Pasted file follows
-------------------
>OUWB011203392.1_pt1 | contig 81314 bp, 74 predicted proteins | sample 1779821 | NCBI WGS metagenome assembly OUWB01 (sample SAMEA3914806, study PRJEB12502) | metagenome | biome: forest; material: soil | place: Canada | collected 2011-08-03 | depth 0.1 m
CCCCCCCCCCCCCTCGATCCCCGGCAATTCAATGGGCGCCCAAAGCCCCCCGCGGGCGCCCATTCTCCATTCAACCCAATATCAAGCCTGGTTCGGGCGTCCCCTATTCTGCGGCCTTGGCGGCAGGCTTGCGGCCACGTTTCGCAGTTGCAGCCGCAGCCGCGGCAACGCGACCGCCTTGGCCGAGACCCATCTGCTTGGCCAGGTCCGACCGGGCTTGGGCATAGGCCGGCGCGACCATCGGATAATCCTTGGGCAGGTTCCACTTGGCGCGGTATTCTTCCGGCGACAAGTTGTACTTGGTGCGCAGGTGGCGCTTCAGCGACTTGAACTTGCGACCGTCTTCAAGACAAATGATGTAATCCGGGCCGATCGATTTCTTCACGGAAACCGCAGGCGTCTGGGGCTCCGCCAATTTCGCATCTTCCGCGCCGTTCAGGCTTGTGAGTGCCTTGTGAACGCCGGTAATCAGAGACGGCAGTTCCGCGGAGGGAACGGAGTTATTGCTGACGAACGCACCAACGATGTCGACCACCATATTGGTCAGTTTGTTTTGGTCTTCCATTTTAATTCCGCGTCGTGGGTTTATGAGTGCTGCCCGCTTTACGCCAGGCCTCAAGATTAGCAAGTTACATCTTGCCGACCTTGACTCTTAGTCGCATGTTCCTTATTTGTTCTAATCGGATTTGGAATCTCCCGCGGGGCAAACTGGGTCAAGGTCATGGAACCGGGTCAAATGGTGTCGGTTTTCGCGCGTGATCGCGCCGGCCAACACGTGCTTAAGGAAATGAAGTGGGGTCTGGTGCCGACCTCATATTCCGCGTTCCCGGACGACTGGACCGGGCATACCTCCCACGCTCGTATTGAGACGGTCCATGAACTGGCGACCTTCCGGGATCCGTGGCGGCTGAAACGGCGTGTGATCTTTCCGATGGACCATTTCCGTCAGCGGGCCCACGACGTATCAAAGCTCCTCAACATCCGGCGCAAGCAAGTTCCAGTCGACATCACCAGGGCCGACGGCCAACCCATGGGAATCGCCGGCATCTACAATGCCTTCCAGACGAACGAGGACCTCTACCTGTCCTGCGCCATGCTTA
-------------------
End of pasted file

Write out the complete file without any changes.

>OUWB011203392.1_pt1 | contig 81314 bp, 74 predicted proteins | sample 1779821 | NCBI WGS metagenome assembly OUWB01 (sample SAMEA3914806, study PRJEB12502) | metagenome | biome: forest; material: soil | place: Canada | collected 2011-08-03 | depth 0.1 m
CCCCCCCCCCCCCTCGATCCCCGGCAATTCAATGGGCGCCCAAAGCCCCCCGCGGGCGCCCATTCTCCATTCAACCCAATATCAAGCCTGGTTCGGGCGTCCCCTATTCTGCGGCCTTGGCGGCAGGCTTGCGGCCACGTTTCGCAGTTGCAGCCGCAGCCGCGGCAACGCGACCGCCTTGGCCGAGACCCATCTGCTTGGCCAGGTCCGACCGGGCTTGGGCATAGGCCGGCGCGACCATCGGATAATCCTTGGGCAGGTTCCACTTGGCGCGGTATTCTTCCGGCGACAAGTTGTACTTGGTGCGCAGGTGGCGCTTCAGCGACTTGAACTTGCGACCGTCTTCAAGACAAATGATGTAATCCGGGCCGATCGATTTCTTCACGGAAACCGCAGGCGTCTGGGGCTCCGCCAATTTCGCATCTTCCGCGCCGTTCAGGCTTGTGAGTGCCTTGTGAACGCCGGTAATCAGAGACGGCAGTTCCGCGGAGGGAACGGAGTTATTGCTGACGAACGCACCAACGATGTCGACCACCATATTGGTCAGTTTGTTTTGGTCTTCCATTTTAATTCCGCGTCGTGGGTTTATGAGTGCTGCCCGCTTTACGCCAGGCCTCAAGATTAGCAAGTTACATCTTGCCGACCTTGACTCTTAGTCGCATGTTCCTTATTTGTTCTAATCGGATTTGGAATCTCCCGCGGGGCAAACTGGGTCAAGGTCATGGAACCGGGTCAAATGGTGTCGGTTTTCGCGCGTGATCGCGCCGGCCAACACGTGCTTAAGGAAATGAAGTGGGGTCTGGTGCCGACCTCATATTCCGCGTTCCCGGACGACTGGACCGGGCATACCTCCCACGCTCGTATTGAGACGGTCCATGAACTGGCGACCTTCCGGGATCCGTGGCGGCTGAAACGGCGTGTGATCTTTCCGATGGACCATTTCCGTCAGCGGGCCCACGACGTATCAAAGCTCCTCAACATCCGGCGCAAGCAAGTTCCAGTCGACATCACCAGGGCCGACGGCCAACCCATGGGAATCGCCGGCATCTACAATGCCTTCCAGACGAACGAGGACCTCTACCTGTCCTGCGCCATGCTTA